Crossing the Unknown Sea (excerpt)
by David Whyte
You have ripened already, and you are waiting to be brought in. Your exhaustion is a form of inner fermentation. You are beginning, ever so slowly to rot on the vine.
"Tell me about exhaustion," I said. He looked at me with an acute, searching, compassionate ferocity for the briefest of moments, as if trying to sum up the entirety of the situation and without missing a beat, as if he had been waiting all along, to say a life-changing thing to me. He said, in the form both of a question and an assertion: "You know that the antidote to exhaustion is not necessarily rest?" "The antidote to exhaustion is not necessarily rest," I repeated woodenly, as if I might exhaust myself completely before I reached the end of the sentence. "What is it, then?" "The antidote to exhaustion is wholeheartedness."
He looked at me for a wholehearted moment, as if I should fill in the blanks. But I was a blank to be filled at that moment, and though I knew something pivotal had been said, I had not the wherewithal to say anything in reply. So he carried on:"You are so tired through and through because a good half of what you do here in this organization has nothing to do with your true powers, or the place you have reached in your life. You are only half here, and half here will kill you after a while. You need something to which you can give your full powers. You know what that is; I don't have to tell you."
He didn't have to tell me. Brother David knew I wanted my work to be my poetry.
"Go on," I said.
"You are like Rilke's Swan in his awkward waddling across the ground; the swan doesn't cure his awkwardness by beating himself on the back, by moving faster, or by trying to organize himself better. He does it by moving toward the elemental water where he belongs. It is the simple contact with the water that gives him grace and presence. You only have to touch the elemental waters in your own life, and it will transform everything. But you have to let yourself down into those waters from the ground on which you stand, and that can be hard. Particularly if you think you might drown." He looked down and read again.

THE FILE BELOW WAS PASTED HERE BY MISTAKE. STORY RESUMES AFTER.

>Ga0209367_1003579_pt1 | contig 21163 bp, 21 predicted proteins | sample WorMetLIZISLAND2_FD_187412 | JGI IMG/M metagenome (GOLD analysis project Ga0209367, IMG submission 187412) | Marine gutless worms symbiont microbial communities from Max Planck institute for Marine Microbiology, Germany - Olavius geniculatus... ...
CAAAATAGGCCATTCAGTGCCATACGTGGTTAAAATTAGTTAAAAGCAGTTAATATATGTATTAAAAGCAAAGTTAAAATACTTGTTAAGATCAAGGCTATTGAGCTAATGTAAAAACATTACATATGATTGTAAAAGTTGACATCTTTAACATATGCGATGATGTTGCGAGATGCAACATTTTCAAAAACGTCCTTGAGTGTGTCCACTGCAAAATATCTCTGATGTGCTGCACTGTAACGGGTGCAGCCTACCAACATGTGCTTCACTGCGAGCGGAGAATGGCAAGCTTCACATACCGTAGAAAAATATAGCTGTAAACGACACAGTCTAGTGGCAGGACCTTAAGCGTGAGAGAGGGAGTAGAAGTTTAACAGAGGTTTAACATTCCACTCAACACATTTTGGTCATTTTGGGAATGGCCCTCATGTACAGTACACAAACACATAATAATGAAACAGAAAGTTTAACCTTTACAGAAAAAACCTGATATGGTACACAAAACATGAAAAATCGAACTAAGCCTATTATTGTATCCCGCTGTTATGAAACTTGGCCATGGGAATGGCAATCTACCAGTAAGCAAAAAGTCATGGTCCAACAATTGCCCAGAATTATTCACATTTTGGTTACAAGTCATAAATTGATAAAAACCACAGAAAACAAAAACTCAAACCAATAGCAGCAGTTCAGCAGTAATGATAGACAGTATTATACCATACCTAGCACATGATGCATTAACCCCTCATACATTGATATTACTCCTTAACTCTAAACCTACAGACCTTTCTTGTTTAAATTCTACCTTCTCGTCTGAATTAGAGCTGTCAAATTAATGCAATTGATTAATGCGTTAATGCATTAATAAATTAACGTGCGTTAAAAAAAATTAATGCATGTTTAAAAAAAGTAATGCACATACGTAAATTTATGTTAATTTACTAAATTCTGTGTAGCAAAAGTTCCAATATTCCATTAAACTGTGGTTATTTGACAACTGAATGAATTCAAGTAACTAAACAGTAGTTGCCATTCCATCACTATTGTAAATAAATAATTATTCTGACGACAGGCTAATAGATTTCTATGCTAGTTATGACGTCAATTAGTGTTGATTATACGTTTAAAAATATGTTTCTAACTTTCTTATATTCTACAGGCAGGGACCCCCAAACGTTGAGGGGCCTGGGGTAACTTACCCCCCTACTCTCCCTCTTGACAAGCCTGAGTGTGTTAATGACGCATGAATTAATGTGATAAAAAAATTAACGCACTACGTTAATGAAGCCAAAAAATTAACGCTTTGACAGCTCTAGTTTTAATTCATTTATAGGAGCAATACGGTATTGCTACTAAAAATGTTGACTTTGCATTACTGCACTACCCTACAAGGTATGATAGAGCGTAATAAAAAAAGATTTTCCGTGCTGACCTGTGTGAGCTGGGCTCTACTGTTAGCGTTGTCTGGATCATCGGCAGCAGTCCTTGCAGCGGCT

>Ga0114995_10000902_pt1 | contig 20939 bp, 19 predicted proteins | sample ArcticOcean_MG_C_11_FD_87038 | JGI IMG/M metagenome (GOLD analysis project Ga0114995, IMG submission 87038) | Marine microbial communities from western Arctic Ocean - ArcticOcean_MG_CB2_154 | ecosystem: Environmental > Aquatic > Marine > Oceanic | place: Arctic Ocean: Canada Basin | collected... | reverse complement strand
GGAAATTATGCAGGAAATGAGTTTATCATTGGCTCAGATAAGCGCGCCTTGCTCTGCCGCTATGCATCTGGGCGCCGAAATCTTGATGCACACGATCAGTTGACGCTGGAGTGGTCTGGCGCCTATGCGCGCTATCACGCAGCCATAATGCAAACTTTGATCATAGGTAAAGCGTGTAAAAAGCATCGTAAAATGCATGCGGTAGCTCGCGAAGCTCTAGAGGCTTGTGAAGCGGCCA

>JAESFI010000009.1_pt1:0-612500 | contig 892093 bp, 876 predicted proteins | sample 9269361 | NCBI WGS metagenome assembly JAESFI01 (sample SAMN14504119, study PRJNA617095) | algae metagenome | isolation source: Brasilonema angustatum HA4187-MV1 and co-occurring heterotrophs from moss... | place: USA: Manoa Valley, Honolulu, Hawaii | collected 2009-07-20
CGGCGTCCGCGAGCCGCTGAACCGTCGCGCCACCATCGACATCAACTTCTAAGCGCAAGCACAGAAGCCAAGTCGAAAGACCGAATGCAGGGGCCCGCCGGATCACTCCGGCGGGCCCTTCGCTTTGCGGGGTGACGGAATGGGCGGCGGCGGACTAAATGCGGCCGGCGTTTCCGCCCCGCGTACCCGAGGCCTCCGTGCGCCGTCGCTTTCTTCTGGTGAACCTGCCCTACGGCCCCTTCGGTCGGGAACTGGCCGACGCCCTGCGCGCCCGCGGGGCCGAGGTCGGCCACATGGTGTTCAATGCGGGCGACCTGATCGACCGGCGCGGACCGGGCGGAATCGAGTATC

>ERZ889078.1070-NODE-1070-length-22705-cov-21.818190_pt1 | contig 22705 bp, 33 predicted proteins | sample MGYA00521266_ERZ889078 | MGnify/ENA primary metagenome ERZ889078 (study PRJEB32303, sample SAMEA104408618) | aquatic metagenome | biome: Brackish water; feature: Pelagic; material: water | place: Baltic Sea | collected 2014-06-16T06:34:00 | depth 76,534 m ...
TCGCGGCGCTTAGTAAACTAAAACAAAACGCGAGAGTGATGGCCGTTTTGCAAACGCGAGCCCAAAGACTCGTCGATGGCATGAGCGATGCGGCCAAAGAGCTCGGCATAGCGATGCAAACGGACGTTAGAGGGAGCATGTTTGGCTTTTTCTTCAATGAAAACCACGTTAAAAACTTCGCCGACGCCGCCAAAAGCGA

And to die, which is the letting goHe looked up again, warming to the theme, I was getting a good talking-to. "This nervously letting yourself down, this ängst -lichen Sich-Niederlassen, as it says in the German, takes courage, and the word courage in English comes from the old French word cuer, heart. You must do something heartfelt, and you must do it soon. Let go of all this effort, and let yourself down, however awkwardly, into the waters of the work you want for yourself. It's all right, you know, to support yourself with something secondary until your work has ripened, but once it has ripened to a transparent fullness, it has to be gathered in. You have ripened already, and you are waiting to be brought in. Your exhaustion is a form of inner fermentation. You are beginning, ever so slowly" he hesitated "to rot on the vine."
Of the ground we stand on and cling to every day
Fuller excerpt here